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Israel Should Stop Hindering Palestinian Economic Development

Linda Fawaz |
April 12, 2013 | 1:15 a.m. PDT


Israel enjoys great economic success through the exploitation of Palestine’s resources, and soon, Syria’s. The practice of resource extraction, or "pillage," in an occupied territory is illegal under international law. Yet without sanctions, but rather with critical diplomatic support and subsidization from the United States and the European Union, the violations continue.

With control over its natural resources, the Palestinian economy could sustain itself. (suwatpo, freedigitalphotos.net)
With control over its natural resources, the Palestinian economy could sustain itself. (suwatpo, freedigitalphotos.net)

The World Bank documents the economic impact of Israel’s obstruction of economic activity in Palestine. Israeli and foreign companies that operate in Israel and the West Bank make lucrative profits from the illegal exploitation of the Dead Sea—which is at extreme risk of collapse—the domination of Palestinian and shared freshwater resources, and the Israeli government's expropriation and subsidization of cheap land in the West Bank for industrial and agricultural purposes (again, conveniently using Palestine’s water resources). (See herehere and here for more detailed information on the devastation caused by water deficiency and high cost in Palestine.)

Without the institutionalized expropriation—theft—of land in both Israel and Palestine, this land would support a growing Palestinian economy.

Palestine also has natural gas resources. In 1999, British Gas Group, along with a Lebanese partner company, Consolidated Contractors International Company, was granted a 25-year contract to explore for oil and gas off the coast of the Gaza strip by the Palestinian Authority. They found natural gas reserves of an estimated volume of 1.4 trillion cubic feet and valued at approximately four billion dollars, with two test drills in 2000.

While the reserves strictly belong to the Palestinians, the powerlessness of the PA and the Israeli naval siege on Gaza put Israel in de facto control over any drilling activity. After talk in Israel’s cabinet in 2007 about purchasing the natural gas from Palestine, the idea was ultimately ostensibly rejected over not wanting to transfer cash to the PA or the Hamas government of Gaza. They proposed services or barter exchange instead.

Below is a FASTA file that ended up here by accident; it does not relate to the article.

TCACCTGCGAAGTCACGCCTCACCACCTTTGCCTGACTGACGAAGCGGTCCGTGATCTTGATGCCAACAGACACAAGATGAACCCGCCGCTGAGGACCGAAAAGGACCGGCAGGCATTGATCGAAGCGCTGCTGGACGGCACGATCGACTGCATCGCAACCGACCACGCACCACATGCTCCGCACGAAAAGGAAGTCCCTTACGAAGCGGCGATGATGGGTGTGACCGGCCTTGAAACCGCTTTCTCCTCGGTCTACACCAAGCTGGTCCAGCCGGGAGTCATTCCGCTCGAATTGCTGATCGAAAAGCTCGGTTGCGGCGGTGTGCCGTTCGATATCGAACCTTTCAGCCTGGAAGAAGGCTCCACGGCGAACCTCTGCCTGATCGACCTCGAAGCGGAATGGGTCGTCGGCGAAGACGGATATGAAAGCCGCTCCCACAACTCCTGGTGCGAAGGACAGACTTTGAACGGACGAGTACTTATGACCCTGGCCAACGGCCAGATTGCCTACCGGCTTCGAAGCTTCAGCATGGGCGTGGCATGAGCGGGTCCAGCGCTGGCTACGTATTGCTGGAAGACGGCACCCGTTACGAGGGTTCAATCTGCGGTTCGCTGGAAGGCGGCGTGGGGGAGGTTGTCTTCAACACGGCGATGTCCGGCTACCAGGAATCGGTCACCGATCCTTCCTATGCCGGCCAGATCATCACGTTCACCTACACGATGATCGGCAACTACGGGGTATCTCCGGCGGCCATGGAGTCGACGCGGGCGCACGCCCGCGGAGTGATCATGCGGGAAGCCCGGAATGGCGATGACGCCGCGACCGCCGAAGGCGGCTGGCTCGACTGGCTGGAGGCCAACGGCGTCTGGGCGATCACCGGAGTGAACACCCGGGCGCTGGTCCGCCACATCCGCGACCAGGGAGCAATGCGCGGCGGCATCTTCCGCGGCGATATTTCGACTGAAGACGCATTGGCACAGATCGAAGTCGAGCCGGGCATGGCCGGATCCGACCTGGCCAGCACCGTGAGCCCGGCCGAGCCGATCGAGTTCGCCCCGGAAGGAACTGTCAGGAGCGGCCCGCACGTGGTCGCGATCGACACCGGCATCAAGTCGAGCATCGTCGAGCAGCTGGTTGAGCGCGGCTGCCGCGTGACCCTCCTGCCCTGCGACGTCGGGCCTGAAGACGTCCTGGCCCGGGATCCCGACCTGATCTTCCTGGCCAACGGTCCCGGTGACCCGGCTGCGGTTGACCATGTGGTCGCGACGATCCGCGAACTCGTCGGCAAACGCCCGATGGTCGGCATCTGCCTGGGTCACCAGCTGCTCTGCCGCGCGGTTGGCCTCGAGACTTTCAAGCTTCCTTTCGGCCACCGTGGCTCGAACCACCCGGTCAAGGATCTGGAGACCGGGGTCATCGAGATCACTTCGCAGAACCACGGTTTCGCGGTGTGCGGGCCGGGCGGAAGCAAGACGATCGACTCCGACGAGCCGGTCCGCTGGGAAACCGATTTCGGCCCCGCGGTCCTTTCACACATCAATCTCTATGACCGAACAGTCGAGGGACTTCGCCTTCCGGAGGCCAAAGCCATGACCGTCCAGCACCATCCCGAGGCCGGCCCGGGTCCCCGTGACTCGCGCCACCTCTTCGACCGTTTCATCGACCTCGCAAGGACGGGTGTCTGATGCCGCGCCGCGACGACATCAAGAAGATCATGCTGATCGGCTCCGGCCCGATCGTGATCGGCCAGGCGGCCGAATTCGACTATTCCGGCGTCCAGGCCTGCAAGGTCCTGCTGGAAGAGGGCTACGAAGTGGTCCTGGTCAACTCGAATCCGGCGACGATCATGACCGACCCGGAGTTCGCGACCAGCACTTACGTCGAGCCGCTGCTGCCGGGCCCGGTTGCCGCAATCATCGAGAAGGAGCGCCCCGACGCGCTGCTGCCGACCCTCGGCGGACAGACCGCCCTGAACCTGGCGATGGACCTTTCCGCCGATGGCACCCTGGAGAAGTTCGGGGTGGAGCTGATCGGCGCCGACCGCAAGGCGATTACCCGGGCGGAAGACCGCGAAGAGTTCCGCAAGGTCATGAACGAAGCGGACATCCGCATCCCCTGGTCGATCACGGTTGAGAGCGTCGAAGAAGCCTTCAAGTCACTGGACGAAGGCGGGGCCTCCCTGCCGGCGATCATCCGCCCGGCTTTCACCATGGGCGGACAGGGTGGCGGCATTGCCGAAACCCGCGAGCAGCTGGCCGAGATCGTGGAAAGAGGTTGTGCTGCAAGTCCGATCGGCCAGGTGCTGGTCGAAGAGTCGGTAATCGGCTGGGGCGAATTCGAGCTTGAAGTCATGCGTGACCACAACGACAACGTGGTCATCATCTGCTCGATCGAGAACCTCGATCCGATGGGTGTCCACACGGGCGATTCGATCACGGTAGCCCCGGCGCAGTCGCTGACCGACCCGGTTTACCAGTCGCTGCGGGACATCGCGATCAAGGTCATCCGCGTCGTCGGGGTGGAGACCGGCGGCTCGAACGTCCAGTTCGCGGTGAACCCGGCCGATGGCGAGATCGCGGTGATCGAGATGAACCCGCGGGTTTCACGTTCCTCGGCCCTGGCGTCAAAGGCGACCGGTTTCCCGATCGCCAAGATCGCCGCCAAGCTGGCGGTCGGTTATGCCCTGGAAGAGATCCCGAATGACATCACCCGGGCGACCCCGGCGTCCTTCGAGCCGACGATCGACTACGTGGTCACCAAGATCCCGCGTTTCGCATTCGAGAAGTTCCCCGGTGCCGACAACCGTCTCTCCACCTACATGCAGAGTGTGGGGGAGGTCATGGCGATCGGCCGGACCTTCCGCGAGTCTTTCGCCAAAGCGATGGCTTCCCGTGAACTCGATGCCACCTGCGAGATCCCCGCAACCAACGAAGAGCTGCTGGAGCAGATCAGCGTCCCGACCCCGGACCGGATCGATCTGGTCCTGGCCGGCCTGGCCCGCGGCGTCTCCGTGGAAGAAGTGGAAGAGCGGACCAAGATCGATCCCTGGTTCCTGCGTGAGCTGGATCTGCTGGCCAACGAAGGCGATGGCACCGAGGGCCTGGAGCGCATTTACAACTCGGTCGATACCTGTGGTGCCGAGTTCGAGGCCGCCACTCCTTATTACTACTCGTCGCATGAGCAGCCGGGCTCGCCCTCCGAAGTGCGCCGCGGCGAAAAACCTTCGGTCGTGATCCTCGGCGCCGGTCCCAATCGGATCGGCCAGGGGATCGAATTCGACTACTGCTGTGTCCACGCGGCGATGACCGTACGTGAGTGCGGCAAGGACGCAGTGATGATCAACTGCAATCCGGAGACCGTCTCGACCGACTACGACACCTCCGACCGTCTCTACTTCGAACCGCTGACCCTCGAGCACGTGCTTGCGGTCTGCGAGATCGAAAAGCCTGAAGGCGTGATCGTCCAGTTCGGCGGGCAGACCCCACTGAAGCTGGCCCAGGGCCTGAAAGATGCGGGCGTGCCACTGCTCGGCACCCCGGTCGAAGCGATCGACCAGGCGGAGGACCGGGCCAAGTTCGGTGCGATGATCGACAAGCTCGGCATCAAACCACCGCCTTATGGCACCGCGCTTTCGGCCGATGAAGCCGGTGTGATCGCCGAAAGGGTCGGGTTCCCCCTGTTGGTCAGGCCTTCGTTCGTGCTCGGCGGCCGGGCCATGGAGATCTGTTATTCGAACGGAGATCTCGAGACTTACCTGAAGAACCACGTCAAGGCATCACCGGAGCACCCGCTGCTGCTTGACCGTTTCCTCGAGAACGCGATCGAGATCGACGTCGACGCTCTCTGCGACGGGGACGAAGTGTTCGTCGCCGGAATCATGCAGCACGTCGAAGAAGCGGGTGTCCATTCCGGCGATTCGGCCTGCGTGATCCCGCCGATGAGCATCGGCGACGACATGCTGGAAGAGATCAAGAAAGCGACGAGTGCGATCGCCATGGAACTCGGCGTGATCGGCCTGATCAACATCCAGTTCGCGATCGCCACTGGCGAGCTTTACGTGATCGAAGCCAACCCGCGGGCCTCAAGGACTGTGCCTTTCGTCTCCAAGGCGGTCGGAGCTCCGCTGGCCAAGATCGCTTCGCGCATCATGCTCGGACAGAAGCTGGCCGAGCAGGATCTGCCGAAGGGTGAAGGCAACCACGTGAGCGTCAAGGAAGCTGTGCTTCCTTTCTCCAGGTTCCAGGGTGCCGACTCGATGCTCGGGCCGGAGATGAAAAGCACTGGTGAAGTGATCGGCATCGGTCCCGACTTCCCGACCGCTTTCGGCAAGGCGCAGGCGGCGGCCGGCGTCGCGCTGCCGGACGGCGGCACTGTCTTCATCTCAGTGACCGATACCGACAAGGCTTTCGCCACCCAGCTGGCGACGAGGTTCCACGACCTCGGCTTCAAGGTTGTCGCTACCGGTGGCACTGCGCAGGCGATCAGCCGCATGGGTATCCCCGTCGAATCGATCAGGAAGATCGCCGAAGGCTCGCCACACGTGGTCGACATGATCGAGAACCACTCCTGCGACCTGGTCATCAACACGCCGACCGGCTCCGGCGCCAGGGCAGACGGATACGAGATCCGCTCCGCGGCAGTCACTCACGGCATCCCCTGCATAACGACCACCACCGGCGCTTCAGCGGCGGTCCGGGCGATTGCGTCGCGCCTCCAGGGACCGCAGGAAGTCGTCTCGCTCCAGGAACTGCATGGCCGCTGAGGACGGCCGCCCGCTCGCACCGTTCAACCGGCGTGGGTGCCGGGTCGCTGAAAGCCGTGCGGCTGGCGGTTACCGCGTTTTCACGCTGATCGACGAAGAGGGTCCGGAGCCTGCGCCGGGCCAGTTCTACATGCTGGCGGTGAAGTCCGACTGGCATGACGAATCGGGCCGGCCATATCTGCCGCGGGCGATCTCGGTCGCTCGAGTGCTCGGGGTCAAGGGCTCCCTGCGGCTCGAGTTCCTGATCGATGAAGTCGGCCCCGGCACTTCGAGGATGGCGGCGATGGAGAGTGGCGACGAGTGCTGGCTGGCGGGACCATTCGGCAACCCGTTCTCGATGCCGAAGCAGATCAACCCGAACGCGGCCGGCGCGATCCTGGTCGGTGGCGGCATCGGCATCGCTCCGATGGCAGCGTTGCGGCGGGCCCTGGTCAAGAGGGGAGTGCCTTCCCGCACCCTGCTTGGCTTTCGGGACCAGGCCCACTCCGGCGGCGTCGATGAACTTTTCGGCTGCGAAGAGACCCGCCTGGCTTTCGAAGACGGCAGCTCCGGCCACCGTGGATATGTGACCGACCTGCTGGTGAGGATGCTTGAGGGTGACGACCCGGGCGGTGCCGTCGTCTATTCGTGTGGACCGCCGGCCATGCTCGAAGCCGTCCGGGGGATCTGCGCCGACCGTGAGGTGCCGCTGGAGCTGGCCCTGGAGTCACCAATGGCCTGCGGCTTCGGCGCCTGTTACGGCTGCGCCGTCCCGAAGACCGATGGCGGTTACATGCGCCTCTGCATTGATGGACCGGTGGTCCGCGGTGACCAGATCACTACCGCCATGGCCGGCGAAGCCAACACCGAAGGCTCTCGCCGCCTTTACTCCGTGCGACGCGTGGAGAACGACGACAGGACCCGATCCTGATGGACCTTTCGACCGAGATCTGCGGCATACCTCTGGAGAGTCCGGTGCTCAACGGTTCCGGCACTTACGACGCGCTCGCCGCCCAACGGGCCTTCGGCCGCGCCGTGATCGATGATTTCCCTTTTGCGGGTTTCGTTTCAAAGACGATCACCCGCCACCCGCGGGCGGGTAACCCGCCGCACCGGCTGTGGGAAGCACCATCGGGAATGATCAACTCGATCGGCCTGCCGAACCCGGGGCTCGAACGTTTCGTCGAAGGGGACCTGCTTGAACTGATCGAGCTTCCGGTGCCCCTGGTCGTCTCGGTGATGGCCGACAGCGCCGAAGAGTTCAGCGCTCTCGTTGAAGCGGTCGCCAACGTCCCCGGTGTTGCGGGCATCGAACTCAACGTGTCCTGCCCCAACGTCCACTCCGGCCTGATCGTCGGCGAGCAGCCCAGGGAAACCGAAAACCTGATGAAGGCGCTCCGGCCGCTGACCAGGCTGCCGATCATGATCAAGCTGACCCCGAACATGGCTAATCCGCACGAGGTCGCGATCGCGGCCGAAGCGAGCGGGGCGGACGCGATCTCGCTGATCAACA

The companies must wait until the political climate in Israel enables full extraction of the resources in Gaza. But with natural gas prices and demand increasing globally, the project looks even sweeter for the Palestinians. Extraction of Israel’s recently discovered gas resources in the Mediterranean has been delayed as a result of a dispute with Lebanon and Turkey. With the supply cut from Egypt, the Gaza fields could provide a crucial gas supply until Israel begins to utilize its own resources.

A Freedom of Information request through the UK Foreign and Commonwealth Office has revealed information suggesting that were Palestine to have control over its own natural resources, it could have a self sustaining economy without foreign aid. This assessment is based only on gas and oil, but other resources are currently occupied by Israel as well.

The Israeli government has reportedly explored the West Bank in secrecy around the towns of Qalqiliya and Latrun for oil, and may even have begun drilling at a site in Israel where the oil field is likely to extend under the West Bank. At the same time, PA employed consultants have also concluded that oil in areas around Hebron and Ramallah would actually be profitable to drill.

Ultimately, it is in the best interest of all parties involved for the Israelis to end their obstructive role in the Middle East, starting with Palestine. There are many internal challenges that Arab states, and all developing states for that matter, face today and external, imperial powers should not be another.

Resource theft in the West Bank and the obstruction of access to resources in the Gaza Strip and West Bank render the Palestinians largely reliant on international aid. This prevents future planning, progress and independence of the government. It absolves Israel from its duty as an occupying power that must effectively provide for the needs of the territory. The citizens of the generous donor countries do not wish to support Palestinians at a time when their own domestic budgets are being cut, and they do not want to allow Israel to continue its acts of war subsidized by their tax dollars through reconstruction and aid response and supported by the U.S. military.

When the injustice in Palestine finally comes to an end, the Palestinian state must be prepared and functional. It must have a strong economy and a competent government that can effectively regulate trade and secure the state. Development of an independent Palestinian economy is crucial for this to take place. And at the end of the day, this is critical for Israel’s security and success in the post-occupation future, assuming the conflict results in two states of course.


Reach Contributor Linda Fawaz here.



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